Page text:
My children are Third Culture Kids. This means they are being raised outside their parents’ passport country: American from Minnesota, living in Djibouti where their dad works at the University. We have also lived in Somalia, Kenya, a few months in France, and the United States. So they have spent most of their school years in Africa. But not all their school years and not all in the same type of school. They have gone to a Minnesota public school, a Somalia government school, three Djiboutian French schools, a French public school, an American boarding school in Kenya, and we have done additional homeschool for American history and English reading and writing.
All of these school options had their strengths and weaknesses but, surprisingly enough, the hardest for my kids (and myself) to navigate was the American public school.
The school was a French immersion Minneapolis public school — perfect for us since we were spending just one year in Minnesota and since my kids’ entire education up to that point had been in French.
During orientation, I experienced severe culture shock. People spoke English, with some thickly accented and broken French. Signs were in English. Most of the people looked and dressed like me. Teachers spoke to the children instead of the parents. The hallways were decorated and felt claustrophobic. Posters, announcements, art projects, decorations. Stimulation galore.
My kids experienced culture shock too. I know because my son started speaking to me in Somali, something he had never done before. But as he struggled to process the experience, he needed to escape, and language was the only option in that moment. Later, he told me when he needed to take a break from “America,” he spoke to himself in French.
My kids didn’t know how to sign up for or take the school bus. They didn’t know what to do in the cafeteria. They didn’t know how to raise their hands in the American way or how to ask to use the toilet. They didn’t know the games at recess or the songs on the bus. They didn’t know the homework expectations. They knew more than anyone needs to know about Louis the Fourteenth, but almost nothing about the American Revolution. They didn’t know how to use a Bunsen burner or how to take notes on a lecture or where to keep their supplies.
No one knew to help them, and furthermore, no one knew to help me.
When I asked for help with school lunch tickets, many parents didn’t know what to say. They knew how to navigate the school but explaining how to navigate it was entirely different. They didn’t know how they knew what they knew.
Plus, my kids looked American. They spoke English (mostly). They dressed like Americans (mostly). But they are barely American. Nothing about them announced what was true about them: they were essentially foreign exchange students. They needed to be treated like foreign exchange students, or like immigrants. They were hidden immigrants.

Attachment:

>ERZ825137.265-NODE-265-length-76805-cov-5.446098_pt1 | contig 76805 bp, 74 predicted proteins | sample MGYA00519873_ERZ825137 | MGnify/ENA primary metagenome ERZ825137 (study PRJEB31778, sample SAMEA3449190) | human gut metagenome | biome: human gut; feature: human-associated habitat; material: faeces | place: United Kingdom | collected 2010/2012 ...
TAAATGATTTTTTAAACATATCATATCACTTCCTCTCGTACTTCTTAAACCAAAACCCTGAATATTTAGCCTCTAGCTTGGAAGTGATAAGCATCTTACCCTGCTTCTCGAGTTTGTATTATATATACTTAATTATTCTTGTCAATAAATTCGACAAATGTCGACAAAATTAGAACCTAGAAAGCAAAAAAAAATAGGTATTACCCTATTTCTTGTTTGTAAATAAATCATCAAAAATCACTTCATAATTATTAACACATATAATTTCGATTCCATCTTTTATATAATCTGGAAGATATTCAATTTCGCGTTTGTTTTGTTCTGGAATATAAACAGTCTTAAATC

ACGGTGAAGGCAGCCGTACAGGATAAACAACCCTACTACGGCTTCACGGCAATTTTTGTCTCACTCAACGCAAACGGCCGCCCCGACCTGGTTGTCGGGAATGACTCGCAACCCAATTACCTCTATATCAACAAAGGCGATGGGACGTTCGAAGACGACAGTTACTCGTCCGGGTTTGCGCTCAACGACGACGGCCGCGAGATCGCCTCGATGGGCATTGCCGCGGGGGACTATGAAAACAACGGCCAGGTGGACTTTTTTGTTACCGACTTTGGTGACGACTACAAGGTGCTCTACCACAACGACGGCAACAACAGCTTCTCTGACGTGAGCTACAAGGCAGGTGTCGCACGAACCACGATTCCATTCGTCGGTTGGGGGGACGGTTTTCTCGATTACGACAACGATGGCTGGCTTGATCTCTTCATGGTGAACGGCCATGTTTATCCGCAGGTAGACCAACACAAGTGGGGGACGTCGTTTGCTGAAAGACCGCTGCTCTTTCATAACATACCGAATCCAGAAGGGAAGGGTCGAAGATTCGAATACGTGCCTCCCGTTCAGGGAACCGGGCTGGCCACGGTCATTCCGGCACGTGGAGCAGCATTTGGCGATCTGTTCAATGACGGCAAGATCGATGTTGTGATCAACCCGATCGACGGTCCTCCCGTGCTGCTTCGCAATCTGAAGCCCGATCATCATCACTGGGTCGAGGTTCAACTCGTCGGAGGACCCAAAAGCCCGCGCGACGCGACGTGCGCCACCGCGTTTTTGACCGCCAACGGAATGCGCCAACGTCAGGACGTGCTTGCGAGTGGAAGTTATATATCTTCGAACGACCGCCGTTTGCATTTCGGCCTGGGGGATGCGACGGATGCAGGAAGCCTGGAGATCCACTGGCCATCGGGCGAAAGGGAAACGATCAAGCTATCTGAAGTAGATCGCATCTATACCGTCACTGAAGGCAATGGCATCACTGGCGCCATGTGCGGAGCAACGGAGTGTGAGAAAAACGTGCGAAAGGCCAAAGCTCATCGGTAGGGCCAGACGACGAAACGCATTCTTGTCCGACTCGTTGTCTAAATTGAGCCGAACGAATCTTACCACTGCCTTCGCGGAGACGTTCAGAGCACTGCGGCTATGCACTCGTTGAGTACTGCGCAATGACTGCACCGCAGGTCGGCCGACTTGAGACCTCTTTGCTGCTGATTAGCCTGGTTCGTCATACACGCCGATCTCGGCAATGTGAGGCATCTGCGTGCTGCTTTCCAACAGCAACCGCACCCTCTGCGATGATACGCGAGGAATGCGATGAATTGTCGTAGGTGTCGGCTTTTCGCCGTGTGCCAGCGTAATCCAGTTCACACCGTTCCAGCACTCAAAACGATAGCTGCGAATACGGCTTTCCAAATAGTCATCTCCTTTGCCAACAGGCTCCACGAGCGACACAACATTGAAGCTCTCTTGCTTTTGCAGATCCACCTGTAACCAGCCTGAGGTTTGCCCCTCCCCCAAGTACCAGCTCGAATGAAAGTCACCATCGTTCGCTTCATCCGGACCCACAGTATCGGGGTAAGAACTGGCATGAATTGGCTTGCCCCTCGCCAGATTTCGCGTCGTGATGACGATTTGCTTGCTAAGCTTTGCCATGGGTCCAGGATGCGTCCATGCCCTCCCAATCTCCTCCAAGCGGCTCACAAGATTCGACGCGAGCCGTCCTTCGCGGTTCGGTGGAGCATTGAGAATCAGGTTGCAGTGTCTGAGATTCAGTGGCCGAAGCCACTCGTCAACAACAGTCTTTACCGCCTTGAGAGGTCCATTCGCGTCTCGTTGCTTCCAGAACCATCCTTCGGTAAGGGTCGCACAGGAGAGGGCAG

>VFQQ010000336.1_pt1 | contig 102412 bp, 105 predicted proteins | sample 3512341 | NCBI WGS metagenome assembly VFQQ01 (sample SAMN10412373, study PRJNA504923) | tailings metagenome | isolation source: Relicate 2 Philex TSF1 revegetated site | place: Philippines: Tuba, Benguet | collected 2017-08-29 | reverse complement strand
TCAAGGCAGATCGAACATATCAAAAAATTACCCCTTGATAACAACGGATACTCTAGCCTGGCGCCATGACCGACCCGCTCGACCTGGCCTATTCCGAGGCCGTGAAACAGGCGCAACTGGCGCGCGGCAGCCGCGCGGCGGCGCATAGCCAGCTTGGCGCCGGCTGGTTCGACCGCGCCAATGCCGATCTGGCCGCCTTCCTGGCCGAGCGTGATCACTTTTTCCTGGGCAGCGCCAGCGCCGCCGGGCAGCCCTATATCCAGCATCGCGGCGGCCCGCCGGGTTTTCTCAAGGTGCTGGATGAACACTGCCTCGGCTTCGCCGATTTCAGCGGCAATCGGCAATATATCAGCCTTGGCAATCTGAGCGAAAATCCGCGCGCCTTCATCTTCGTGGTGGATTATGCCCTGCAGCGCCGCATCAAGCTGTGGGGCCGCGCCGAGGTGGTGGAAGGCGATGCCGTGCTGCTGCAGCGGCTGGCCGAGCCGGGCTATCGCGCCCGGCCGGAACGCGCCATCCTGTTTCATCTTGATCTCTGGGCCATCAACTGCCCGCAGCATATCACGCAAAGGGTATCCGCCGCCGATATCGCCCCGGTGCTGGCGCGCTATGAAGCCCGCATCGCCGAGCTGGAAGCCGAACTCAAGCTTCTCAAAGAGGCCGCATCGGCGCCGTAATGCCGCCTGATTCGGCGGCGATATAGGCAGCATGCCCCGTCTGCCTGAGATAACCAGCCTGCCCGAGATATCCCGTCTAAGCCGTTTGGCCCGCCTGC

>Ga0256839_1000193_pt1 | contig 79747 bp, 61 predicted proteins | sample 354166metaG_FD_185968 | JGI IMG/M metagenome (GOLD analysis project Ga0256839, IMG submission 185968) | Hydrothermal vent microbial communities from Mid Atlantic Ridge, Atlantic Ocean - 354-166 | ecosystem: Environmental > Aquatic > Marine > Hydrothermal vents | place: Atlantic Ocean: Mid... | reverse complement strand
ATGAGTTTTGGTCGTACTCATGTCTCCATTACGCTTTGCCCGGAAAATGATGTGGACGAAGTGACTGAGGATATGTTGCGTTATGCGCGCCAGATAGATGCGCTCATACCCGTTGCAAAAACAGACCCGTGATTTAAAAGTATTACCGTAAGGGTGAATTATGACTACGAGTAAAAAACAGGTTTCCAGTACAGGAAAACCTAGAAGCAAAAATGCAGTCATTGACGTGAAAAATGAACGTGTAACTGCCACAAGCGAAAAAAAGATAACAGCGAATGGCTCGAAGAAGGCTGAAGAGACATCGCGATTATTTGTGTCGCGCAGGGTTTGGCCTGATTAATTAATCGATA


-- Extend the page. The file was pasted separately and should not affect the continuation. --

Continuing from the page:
Ruth Van Reken and David Pollock, authors of Third Culture Kids, describe a hidden immigrant as someone who looks alike but thinks differently.
Hidden immigrant kids come to school with unique needs that most often remain hidden beneath a thin veneer of blending in. It is vital to address those needs as early as possible in the school experience. But how?
12 things parents can do to help children navigate school as hidden immigrants:
1. Explain to the teacher that your child looks like the other students but doesn’t think like them.
Explain the concept of a hidden immigrant, a third culture kid returning to their passport country.
2. Ask your child if there is something they don’t understand from class.
Set the pattern of the freedom to ask questions. Make your home a safe place to voice a question or concern. Then either help them ask it in school or ask for them.
3. Help your child recognize their strengths, the things they do know.
They might not know about George Washington, but they know about Menelik of Ethiopia (they even sat on his throne). This is not to encourage arrogance but to give them confidence and perspective. And then encourage them to learn about George Washington. Learn together. If other parents are like me they could use the refresher.
4. Encourage and model courage.
You will also probably not understand everything yourself. Ask questions and don’t be afraid of looking foolish.
5. Explain to people that you have not lived here for many years, that you don’t understand how things work.
You might be surprised by who else has questions, or might make a new friend.
6. Share your own stories of awkward cultural moments in a way that helps your child not feel alone.
7. Be proactive in finding help.
For example, if the previous school didn’t cover the same math concepts and your child is lost, find a tutor before they fall too far behind.
8. Seek out a family with children close in age to your own.
Arrange a play date before starting classes so your kids can begin interacting with ‘regular’ American children. It will be beneficial for them to know someone on their first day.
9. Ask that family’s advice about kids’ clothing, what kinds of snacks to bring, and school supplies.
10. Find out what recess games are popular.
For example, one of the friends I asked said kids at the school we chose played Frisbee. Before school started, our family played a lot of Frisbee.
11. Help your children own and be proud of where they came from.
They don’t need to conform, and possibly don’t want to, in every way.
12. But at the same time, help your children be excited about, interested in, and involved with where they are now.
Do you have other suggestions on helping kids transition to school in their passport country?
Top image via Denizen and Elaina Natario.